paste two outputs

In order to paste two outputs from two commands, I have
to re-direct the outputs to 2 temporary files and then paste
them together, such as,
  cmd1 > tmpfile1
  cmd2 > tmpfile2
  paste tmpfile1 tmpfile2 > the_wanted_results

Can some one think of way to elimilate the use of
the temporay files, i.e., make it one liner instead
of using three lines.
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ecwConnect With a Mentor Commented:
in ksh...
cmd1 |& exec 4>&p 3<&p cmd2 |& while read line1 <&3 && read line2 <&p ; do echo "$line1 $line2" ; done ; cat <&3 ; cat <&p ; exec 4>&- 4<&-

all one line, seriously though what you're tryng to do can't be done unless your OS has /dev/fd support and your shell does not gratuitously close fd's when exec'ing a command.  IIRC, bourne shell leaves all fd's open, ksh and its kin close all but std{in,out,err}.
That's easy, do it like so:

cmd1 >wanted_results
cmd2 >>wanted_results

On the first command the single redirection operator (>) created a new file to hold what cmd1 produced on STDOUT. The second line used the append redirection operator that appends data to an existing file (and on most Unixen it will create the file if it doesn't exist_. So in general it is safe to do:

cmd1 >>wanted_results
cmd2 >>wanted_results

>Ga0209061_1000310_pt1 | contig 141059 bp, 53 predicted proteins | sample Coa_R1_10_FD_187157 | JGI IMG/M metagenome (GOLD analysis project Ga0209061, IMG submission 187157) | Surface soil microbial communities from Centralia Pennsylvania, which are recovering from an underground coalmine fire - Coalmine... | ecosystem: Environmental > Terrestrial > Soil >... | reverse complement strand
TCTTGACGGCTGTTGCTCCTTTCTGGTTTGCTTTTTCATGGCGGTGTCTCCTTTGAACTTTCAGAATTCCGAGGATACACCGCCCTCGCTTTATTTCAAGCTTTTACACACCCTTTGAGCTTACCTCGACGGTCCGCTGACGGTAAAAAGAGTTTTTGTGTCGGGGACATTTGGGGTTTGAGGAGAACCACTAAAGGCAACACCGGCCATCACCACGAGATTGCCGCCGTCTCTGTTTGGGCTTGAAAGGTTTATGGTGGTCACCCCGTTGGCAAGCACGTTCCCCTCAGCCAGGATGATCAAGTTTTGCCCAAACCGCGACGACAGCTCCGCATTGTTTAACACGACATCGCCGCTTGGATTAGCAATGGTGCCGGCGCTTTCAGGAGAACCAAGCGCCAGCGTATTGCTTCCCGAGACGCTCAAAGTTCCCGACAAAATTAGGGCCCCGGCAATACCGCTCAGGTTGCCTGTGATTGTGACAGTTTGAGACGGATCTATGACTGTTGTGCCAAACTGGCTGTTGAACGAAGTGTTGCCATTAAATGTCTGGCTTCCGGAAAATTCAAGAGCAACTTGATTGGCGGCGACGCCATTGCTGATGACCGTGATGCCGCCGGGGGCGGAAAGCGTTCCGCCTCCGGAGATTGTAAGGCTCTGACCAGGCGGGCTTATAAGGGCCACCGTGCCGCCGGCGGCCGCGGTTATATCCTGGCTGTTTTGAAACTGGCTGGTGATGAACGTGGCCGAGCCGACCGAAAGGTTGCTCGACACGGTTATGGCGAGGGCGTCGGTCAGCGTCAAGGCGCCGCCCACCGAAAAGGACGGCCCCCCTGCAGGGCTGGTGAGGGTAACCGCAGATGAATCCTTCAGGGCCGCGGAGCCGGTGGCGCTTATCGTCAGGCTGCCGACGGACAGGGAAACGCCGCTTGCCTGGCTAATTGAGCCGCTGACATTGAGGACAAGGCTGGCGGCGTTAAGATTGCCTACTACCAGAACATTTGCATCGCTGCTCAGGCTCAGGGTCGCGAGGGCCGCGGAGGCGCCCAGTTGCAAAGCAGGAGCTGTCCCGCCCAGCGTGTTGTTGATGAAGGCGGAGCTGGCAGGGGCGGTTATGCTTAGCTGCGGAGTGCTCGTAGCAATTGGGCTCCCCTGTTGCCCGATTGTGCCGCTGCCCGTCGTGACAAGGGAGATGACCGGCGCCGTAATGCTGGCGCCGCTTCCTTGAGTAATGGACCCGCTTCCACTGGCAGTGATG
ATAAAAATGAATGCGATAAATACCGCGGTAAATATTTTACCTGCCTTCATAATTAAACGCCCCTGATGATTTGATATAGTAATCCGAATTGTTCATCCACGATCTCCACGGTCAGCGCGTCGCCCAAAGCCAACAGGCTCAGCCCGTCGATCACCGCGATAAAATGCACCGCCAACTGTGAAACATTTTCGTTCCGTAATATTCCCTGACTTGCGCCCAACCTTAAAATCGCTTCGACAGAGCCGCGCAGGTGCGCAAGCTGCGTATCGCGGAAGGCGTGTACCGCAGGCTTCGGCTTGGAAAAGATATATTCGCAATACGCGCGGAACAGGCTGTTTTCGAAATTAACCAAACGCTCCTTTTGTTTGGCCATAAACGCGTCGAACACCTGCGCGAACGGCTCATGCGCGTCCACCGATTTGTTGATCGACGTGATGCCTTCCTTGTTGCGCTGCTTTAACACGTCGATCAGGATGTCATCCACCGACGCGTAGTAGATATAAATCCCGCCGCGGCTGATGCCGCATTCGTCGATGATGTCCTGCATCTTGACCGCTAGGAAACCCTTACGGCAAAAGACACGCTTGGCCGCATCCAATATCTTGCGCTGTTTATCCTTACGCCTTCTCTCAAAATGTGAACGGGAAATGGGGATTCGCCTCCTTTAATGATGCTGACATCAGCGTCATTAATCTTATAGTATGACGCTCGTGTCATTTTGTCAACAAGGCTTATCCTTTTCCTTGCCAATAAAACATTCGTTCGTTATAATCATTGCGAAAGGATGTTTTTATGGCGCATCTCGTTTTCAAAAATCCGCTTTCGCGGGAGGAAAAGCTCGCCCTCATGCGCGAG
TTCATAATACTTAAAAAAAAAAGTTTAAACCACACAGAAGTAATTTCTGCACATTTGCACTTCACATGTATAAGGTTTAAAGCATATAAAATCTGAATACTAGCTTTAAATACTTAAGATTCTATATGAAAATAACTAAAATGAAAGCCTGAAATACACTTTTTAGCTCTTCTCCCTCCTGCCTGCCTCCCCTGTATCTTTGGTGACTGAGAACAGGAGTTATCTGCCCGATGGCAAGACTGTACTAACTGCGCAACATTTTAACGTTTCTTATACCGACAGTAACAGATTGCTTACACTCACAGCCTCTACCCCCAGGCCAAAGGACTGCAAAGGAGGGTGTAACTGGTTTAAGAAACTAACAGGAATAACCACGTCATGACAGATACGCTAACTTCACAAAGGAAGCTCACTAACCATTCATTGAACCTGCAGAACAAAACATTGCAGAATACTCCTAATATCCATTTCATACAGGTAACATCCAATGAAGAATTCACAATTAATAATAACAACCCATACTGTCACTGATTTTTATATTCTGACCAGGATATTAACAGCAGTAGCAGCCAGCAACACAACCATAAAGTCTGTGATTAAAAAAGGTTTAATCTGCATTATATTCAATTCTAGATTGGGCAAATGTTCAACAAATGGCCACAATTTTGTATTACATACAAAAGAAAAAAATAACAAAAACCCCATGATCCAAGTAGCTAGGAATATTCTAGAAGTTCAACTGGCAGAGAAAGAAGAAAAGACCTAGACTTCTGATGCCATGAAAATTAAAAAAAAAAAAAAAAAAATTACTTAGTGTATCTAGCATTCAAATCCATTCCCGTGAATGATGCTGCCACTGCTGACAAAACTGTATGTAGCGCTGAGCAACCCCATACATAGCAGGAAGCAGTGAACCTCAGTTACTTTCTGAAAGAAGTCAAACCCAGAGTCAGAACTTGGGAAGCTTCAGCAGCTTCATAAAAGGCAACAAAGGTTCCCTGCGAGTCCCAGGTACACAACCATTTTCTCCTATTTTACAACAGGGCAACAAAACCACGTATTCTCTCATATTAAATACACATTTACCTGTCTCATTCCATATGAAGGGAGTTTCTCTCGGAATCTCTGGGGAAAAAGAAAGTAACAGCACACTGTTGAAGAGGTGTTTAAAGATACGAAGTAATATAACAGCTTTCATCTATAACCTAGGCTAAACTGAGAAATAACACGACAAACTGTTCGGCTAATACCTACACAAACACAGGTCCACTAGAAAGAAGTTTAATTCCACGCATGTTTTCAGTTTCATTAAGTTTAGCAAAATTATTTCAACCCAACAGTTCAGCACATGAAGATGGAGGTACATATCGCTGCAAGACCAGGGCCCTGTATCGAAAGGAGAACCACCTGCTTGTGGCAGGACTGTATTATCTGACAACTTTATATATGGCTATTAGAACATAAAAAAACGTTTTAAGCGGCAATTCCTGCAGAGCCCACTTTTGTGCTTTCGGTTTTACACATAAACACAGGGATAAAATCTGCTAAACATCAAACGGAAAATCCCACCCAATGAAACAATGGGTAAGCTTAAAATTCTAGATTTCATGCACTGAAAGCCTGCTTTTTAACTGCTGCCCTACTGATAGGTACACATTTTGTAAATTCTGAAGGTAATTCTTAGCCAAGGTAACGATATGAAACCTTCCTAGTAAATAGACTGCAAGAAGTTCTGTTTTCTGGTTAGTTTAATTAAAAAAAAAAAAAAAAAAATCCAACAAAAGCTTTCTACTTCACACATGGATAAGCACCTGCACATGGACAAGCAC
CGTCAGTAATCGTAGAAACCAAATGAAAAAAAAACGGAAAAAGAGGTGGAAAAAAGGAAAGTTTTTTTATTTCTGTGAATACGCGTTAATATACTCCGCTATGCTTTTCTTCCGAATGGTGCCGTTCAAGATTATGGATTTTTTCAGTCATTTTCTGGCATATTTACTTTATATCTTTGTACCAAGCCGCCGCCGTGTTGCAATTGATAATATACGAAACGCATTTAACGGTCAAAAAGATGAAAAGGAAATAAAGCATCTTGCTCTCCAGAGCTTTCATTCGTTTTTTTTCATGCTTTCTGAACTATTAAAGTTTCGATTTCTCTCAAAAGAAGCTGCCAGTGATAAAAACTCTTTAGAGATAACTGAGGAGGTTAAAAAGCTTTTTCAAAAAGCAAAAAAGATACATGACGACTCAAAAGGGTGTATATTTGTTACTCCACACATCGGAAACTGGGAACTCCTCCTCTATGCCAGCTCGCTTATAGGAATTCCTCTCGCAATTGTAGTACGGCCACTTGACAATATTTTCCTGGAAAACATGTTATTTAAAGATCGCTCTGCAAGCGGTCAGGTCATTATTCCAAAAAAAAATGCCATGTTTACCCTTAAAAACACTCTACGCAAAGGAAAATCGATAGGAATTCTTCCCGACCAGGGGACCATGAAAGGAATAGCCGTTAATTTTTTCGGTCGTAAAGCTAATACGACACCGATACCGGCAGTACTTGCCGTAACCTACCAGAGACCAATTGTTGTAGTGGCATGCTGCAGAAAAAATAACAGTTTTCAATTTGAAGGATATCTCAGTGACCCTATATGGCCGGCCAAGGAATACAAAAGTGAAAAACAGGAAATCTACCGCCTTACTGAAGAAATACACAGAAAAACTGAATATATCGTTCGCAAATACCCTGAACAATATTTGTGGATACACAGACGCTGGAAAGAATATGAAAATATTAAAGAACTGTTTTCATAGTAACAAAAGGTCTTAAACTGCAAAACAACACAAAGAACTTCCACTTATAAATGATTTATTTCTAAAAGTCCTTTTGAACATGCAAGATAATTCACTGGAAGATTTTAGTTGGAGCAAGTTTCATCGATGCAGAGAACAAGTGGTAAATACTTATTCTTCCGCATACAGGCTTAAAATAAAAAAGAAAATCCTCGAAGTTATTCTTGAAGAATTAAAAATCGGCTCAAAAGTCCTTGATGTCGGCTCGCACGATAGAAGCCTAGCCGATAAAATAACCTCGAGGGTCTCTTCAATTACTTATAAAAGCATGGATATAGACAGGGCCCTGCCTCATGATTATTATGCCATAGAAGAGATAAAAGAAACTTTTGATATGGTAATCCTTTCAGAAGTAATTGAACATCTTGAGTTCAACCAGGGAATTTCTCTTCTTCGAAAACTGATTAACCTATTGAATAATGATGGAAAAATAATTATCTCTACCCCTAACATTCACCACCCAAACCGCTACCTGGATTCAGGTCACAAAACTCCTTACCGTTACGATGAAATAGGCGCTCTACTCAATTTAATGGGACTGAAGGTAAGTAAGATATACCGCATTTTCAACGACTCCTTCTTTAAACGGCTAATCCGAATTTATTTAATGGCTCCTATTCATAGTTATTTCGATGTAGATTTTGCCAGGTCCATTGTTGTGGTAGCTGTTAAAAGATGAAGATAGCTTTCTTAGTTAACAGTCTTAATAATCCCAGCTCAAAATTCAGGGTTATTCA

cmd3 >>wanted_results
yes,use >> to append your others output to same file.
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geermuAuthor Commented:
No, it is not append.
It is paste.
I have increased the points. I guess it may need to
combine sub-shell and pipe to do it.
(cmd1; cmd2)>the_wanted_results
I doubt you can do this from the command line, as:
a) cmd1 will put a carriage return at the end of each output line, so the output from cmd2 will appear on the next line instead of tab-separated;
b) cmd1 & cmd2 are not synchronised, so cmd1 may write 2 lines of output before cmd2 writes its first output.

Of course, it depends on the commands. If you tell us more about what you are trying to do, we may be able to suggest an alternative.

Would you settle for two lines and 1 temporary file?
Sorry missed this earlier,

paste 'cmd1' 'cmd2' > result_file

quotes around cmd1 & cmd2 are backquote, execute in situ, and replace with standard out from comand.
 paste [-s] [-d list] file...
Hmm. I don't think "paste 'cmd1' 'cmd2' > result_file" will do.
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